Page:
Business Broadband Speeds Code of Practice - a guide for providers
Why did Ofcom develop the Code?
Broadband services are fundamental to all businesses, but there can be some confusion for business customers about the actual speeds that can be achieved by their broadband services compared with the "up to" maximum speeds advertised. Ofcom also found that a fifth of SMEs were dissatisfied about their ability to access the speeds paid for, and that some providers did not give individual estimated speeds.
To address this gap, Ofcom has worked closely with industry on developing the Voluntary Broadband Speeds Code of Practice for business services ("the Code").What is the aim of the Code?
The Code aims to provide business customers with accurate and transparent speed information on standard business broadband services at point of sale.
The Code requires signatories to manage business customers' speed-related problems, and allow customers to exit the contract without penalty if download speed falls and remains below a minimum guaranteed speed.How does the Code benefit my customers?
When providers sign up to the Code, their customers know they will receive accurate and transparent speeds information, and help in managing their speed problems.
Customers can check which providers are already signed up by going on to the Ofcom's website.
The Code applies to all standard business broadband internet services, regardless of technology, but some parts of the code are technology specific e.g. certain provisions on line speed information and contract release do not apply to FTTP and cable for which speeds performance is less variable.
The Code does not apply to technologies and services where speeds are guaranteed and/or the customer has a dedicated connection, such as leased lines, Ethernet over fibre to the Cabinet (EoFTTC), Ethernet First Mile (EFM), or similar. In addition, broadband services which connect to a private internal system rather than directly to the internet are excluded.What would happen if my customer's broadband service is bundled with other services?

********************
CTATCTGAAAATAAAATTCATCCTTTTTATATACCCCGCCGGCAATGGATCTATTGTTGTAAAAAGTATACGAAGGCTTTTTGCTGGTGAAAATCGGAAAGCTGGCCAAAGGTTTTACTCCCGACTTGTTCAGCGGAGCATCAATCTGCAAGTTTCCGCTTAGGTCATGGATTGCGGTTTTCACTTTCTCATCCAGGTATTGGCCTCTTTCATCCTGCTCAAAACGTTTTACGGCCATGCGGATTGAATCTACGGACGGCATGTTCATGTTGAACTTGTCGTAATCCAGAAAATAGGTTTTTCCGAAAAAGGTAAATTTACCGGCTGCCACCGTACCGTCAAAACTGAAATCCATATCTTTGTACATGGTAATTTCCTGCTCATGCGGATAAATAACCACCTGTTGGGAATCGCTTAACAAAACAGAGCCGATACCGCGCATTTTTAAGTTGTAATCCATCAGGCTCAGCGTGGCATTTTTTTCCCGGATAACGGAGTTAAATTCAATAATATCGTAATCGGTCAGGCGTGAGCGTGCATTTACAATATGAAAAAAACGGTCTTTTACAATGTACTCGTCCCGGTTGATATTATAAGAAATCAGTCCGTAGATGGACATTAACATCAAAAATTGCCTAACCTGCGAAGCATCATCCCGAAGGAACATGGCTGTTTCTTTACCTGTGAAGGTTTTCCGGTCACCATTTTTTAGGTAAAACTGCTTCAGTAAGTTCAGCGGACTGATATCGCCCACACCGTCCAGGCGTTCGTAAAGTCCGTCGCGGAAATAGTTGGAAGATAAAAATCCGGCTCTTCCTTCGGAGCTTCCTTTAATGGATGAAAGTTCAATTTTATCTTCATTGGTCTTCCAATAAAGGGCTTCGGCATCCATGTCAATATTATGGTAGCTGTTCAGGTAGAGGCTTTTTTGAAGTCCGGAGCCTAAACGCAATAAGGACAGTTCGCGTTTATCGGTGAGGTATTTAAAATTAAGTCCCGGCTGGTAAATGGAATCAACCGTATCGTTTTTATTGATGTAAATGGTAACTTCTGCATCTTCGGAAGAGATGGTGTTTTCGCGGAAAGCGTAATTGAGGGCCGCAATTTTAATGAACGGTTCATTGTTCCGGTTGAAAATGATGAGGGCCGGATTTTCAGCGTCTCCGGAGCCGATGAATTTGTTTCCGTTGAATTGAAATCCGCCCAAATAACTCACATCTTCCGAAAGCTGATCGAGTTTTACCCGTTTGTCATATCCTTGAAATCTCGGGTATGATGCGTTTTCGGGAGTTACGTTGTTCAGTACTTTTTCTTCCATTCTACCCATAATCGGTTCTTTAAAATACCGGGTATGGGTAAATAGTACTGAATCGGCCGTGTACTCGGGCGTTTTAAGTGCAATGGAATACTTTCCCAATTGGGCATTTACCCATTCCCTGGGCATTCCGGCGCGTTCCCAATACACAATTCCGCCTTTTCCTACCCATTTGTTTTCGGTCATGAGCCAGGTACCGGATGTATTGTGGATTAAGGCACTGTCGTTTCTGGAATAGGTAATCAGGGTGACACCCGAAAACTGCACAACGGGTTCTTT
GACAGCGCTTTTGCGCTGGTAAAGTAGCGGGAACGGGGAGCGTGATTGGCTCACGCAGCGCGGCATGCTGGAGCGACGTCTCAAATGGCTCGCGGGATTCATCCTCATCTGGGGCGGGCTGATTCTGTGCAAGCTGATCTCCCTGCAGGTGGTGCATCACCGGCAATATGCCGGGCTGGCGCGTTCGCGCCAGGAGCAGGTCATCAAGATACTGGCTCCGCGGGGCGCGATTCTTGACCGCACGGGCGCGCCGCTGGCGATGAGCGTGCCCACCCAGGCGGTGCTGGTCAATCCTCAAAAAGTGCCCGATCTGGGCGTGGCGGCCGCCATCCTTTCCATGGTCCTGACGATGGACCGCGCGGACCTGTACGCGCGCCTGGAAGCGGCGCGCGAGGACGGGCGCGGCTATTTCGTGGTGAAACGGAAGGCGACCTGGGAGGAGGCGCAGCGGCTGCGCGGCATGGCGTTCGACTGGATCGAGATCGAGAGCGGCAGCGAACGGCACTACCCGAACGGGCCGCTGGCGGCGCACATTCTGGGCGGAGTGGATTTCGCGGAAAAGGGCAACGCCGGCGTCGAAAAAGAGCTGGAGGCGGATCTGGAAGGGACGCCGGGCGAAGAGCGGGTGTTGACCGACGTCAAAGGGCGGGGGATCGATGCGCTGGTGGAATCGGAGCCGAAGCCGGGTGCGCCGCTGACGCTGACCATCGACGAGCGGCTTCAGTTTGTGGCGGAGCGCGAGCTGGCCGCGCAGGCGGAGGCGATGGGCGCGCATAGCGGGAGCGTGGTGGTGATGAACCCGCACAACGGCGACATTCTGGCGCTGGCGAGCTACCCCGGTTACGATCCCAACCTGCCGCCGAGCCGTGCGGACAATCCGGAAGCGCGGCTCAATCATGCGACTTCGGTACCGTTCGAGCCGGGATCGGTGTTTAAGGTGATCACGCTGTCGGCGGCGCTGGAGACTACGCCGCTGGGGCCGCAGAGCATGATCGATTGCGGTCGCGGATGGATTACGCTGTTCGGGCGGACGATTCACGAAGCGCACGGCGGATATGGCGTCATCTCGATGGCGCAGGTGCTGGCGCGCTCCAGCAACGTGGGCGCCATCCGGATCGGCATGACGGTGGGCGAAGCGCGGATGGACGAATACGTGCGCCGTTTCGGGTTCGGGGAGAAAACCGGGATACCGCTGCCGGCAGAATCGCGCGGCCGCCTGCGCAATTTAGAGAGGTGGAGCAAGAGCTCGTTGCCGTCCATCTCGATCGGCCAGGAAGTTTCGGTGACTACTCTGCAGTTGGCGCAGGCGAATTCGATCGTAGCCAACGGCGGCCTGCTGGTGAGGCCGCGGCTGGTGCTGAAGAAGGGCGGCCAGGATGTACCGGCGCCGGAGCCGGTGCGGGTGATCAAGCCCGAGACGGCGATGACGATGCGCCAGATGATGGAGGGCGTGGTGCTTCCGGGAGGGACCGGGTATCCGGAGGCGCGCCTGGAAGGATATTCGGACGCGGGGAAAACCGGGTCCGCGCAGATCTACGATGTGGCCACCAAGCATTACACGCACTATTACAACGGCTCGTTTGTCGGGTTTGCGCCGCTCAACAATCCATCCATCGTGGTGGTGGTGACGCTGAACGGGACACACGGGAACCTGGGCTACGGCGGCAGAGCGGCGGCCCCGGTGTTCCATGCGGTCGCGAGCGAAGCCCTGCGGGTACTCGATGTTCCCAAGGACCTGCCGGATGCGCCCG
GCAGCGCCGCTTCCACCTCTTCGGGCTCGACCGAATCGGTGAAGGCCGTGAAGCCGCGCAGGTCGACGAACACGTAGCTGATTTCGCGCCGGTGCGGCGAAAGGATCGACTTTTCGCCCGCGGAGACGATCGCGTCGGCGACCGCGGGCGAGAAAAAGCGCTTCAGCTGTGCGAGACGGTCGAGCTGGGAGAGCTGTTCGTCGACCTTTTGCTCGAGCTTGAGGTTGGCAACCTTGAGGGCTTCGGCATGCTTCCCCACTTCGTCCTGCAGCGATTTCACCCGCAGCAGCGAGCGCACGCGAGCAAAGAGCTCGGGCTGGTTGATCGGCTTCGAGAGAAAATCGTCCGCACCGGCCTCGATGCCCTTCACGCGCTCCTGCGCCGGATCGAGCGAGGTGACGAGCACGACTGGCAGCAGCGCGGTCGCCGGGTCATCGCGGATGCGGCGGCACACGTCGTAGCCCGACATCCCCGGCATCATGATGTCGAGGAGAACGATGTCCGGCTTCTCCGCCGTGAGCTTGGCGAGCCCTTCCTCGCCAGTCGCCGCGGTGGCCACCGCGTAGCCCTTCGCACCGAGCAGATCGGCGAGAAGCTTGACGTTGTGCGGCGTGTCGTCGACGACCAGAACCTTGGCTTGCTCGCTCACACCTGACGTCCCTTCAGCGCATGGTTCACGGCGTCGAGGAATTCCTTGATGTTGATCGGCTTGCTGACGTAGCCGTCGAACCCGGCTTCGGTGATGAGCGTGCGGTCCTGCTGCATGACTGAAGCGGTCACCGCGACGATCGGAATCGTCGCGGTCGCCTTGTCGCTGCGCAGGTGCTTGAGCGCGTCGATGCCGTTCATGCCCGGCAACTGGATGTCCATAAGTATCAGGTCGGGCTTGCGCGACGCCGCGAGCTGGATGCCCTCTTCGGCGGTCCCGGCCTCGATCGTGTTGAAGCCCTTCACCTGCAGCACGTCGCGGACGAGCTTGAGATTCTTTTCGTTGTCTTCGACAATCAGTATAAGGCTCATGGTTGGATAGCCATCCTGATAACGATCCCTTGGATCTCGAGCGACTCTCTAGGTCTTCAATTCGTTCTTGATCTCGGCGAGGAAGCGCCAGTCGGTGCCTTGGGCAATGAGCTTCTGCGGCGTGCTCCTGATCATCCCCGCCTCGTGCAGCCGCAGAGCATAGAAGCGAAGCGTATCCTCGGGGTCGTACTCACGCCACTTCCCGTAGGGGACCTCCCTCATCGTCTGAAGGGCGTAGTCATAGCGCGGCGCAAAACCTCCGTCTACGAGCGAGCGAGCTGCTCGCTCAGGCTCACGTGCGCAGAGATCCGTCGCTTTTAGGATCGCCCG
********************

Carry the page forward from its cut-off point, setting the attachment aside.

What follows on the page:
The Code requires speed information to be given on any standard service, whether or not it is bundled with other services.
If a right of exit applies, then it also applies to some bundled services. This covers broadband and voice bundles, and services which are dependent on the broadband line, e.g. VoIP and Cloud services.Is the Code limited to businesses of a certain size?
The Code applies regardless of the business size, as speed information is relevant to the service purchased, regardless of the number of employees it has.Who is signed up?
Currently BT Business, Daisy Communications, KCOM (Hull business), Talk Talk Business, Virgin Media, XLN, and Zen are signatories.
What does the Code require of signatories?
The Code sets out a series of principles to be followed by signatories - we give a short overview below, but for more details, please see the Code on the Ofcom's website
- Principle 1: Transparent and accurate information on broadband speeds at the point of sale.
Internet Service Providers (ISPs) will provide estimates of expected download and upload access line speeds (and throughput speeds, where available) as early as possible during the sales process and in any event prior to the customer agreeing to purchase the service.
- Principle 2: Detailed information after the sale and on the website
After the sale, ISPs will provide all relevant speed related information in writing.
- Principle 3: Manage speed related problems
ISPs must manage any speed problems received by their business customers and offer them assistance in resolving the issue.
- Principle 4: Right of exit
ISPs will offer customers, at any point during the contract, a right to exit the contract without penalty (and subject to returning equipment, where requested by the ISP) if download speed falls and remains below a minimum guaranteed access line speed, even after the ISP and the customer, following the ISP's advice, have had an opportunity to address the speed issue.
- Principle 5: Deliver the objectives of the Code through appropriate processes
ISPs must ensure that speed information must be as accurate as possible, provide resellers with accurate speed information if they are a wholesaler and support the spirit of the Code.
Once an ISP has implemented the relevant system changes to ensure compliance, they can email email@example.com expressing their wish to be a signatory to the Code.If I want to express my intention to sign up to the Code, when is the deadline for implementation of system changes?
ISPs must have implemented the Code by 30 September 2016. ISPs must inform Ofcom when they have implemented the Code.When will I be confirmed as a signatory on the Ofcom website?
ISPs which have indicated to Ofcom that they wish to become signatories after the Code has been published must implement the Code before being confirmed as signatories.How will compliance with the Code be tested?
Ofcom will undertake regular mystery shopping exercises on ISPs sales processes to ensure compliance.